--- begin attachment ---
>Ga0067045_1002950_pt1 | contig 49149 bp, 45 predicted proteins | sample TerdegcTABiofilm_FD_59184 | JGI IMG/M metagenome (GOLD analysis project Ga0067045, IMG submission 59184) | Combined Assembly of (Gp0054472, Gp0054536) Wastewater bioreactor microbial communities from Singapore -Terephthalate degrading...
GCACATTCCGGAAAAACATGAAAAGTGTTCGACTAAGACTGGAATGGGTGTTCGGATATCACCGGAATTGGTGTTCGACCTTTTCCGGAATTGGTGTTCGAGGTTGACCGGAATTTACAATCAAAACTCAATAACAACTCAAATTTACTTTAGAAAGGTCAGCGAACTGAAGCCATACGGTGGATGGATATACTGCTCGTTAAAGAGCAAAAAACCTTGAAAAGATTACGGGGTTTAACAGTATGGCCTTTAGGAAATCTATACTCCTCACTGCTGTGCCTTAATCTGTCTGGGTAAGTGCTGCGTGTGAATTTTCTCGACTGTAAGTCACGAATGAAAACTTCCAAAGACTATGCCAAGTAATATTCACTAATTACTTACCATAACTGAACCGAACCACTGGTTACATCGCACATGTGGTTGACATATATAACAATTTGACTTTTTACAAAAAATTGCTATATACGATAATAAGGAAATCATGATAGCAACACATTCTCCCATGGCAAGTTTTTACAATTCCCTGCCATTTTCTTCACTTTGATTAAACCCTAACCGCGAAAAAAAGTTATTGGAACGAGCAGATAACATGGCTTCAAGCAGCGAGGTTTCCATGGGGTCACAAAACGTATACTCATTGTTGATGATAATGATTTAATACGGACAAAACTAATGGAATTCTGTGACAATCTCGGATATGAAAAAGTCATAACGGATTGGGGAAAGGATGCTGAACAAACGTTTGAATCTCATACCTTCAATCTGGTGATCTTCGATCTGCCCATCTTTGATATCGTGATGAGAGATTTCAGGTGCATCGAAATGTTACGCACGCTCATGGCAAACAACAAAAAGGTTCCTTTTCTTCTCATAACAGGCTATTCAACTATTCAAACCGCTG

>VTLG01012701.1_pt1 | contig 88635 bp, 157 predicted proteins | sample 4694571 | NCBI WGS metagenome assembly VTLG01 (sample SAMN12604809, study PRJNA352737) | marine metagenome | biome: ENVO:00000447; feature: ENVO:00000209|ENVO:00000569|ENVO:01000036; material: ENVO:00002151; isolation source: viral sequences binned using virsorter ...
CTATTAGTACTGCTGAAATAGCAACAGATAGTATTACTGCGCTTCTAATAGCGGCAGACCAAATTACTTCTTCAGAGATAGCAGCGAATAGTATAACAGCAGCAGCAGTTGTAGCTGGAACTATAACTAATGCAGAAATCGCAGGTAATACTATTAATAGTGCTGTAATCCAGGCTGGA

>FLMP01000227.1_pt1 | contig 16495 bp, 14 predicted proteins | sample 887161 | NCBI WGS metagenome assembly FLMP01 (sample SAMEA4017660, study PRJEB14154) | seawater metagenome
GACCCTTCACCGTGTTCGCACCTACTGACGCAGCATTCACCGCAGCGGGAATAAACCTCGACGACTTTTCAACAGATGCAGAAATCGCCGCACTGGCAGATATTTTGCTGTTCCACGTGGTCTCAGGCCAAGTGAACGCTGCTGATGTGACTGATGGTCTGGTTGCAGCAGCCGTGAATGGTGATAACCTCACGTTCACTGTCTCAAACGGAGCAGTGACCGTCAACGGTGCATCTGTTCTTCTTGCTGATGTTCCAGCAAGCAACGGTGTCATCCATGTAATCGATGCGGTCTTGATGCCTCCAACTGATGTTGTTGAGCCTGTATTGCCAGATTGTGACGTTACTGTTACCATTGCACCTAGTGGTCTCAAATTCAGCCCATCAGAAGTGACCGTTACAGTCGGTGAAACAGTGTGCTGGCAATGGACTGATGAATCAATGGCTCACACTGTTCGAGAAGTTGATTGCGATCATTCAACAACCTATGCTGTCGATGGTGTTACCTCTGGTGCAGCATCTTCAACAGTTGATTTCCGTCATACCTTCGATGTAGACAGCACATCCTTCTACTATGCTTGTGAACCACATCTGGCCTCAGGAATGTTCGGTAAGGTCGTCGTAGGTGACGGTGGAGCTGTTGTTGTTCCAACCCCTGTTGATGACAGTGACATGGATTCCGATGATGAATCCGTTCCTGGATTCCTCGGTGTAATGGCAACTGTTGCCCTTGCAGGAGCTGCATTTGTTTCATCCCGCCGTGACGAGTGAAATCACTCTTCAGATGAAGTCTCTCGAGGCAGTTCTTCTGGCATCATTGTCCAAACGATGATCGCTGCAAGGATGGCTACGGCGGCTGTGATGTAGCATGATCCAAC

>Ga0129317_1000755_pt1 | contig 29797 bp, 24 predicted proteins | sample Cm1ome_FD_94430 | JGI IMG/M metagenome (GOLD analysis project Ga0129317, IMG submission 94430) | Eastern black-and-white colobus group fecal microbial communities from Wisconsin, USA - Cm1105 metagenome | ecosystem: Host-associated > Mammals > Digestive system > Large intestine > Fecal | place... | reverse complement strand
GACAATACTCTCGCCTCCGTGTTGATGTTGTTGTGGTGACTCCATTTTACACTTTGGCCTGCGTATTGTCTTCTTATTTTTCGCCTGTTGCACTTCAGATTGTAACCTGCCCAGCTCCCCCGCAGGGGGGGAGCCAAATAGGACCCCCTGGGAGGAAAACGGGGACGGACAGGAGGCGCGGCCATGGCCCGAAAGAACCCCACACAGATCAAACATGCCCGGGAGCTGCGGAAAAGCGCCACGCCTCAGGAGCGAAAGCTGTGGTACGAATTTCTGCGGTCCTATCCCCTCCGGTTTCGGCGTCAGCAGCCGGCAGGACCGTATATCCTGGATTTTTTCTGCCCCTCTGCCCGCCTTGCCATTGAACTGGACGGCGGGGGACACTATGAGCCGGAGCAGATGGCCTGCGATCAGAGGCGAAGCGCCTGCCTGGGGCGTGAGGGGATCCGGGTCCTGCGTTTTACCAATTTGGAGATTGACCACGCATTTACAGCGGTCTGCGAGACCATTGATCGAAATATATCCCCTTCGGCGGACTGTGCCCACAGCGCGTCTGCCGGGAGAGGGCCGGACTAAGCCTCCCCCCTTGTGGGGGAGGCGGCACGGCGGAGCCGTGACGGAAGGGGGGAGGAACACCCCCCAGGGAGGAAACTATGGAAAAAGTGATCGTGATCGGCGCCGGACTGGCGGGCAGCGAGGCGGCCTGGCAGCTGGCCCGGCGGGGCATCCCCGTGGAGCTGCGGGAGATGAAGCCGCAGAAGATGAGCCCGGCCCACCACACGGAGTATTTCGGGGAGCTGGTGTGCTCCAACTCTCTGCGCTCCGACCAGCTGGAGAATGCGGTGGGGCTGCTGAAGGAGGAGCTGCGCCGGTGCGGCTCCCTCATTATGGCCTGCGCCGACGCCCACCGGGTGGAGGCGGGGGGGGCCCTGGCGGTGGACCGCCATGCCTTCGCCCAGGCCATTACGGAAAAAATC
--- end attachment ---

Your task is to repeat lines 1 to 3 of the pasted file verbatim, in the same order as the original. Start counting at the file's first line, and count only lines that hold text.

>Ga0067045_1002950_pt1 | contig 49149 bp, 45 predicted proteins | sample TerdegcTABiofilm_FD_59184 | JGI IMG/M metagenome (GOLD analysis project Ga0067045, IMG submission 59184) | Combined Assembly of (Gp0054472, Gp0054536) Wastewater bioreactor microbial communities from Singapore -Terephthalate degrading...
GCACATTCCGGAAAAACATGAAAAGTGTTCGACTAAGACTGGAATGGGTGTTCGGATATCACCGGAATTGGTGTTCGACCTTTTCCGGAATTGGTGTTCGAGGTTGACCGGAATTTACAATCAAAACTCAATAACAACTCAAATTTACTTTAGAAAGGTCAGCGAACTGAAGCCATACGGTGGATGGATATACTGCTCGTTAAAGAGCAAAAAACCTTGAAAAGATTACGGGGTTTAACAGTATGGCCTTTAGGAAATCTATACTCCTCACTGCTGTGCCTTAATCTGTCTGGGTAAGTGCTGCGTGTGAATTTTCTCGACTGTAAGTCACGAATGAAAACTTCCAAAGACTATGCCAAGTAATATTCACTAATTACTTACCATAACTGAACCGAACCACTGGTTACATCGCACATGTGGTTGACATATATAACAATTTGACTTTTTACAAAAAATTGCTATATACGATAATAAGGAAATCATGATAGCAACACATTCTCCCATGGCAAGTTTTTACAATTCCCTGCCATTTTCTTCACTTTGATTAAACCCTAACCGCGAAAAAAAGTTATTGGAACGAGCAGATAACATGGCTTCAAGCAGCGAGGTTTCCATGGGGTCACAAAACGTATACTCATTGTTGATGATAATGATTTAATACGGACAAAACTAATGGAATTCTGTGACAATCTCGGATATGAAAAAGTCATAACGGATTGGGGAAAGGATGCTGAACAAACGTTTGAATCTCATACCTTCAATCTGGTGATCTTCGATCTGCCCATCTTTGATATCGTGATGAGAGATTTCAGGTGCATCGAAATGTTACGCACGCTCATGGCAAACAACAAAAAGGTTCCTTTTCTTCTCATAACAGGCTATTCAACTATTCAAACCGCTG

>VTLG01012701.1_pt1 | contig 88635 bp, 157 predicted proteins | sample 4694571 | NCBI WGS metagenome assembly VTLG01 (sample SAMN12604809, study PRJNA352737) | marine metagenome | biome: ENVO:00000447; feature: ENVO:00000209|ENVO:00000569|ENVO:01000036; material: ENVO:00002151; isolation source: viral sequences binned using virsorter ...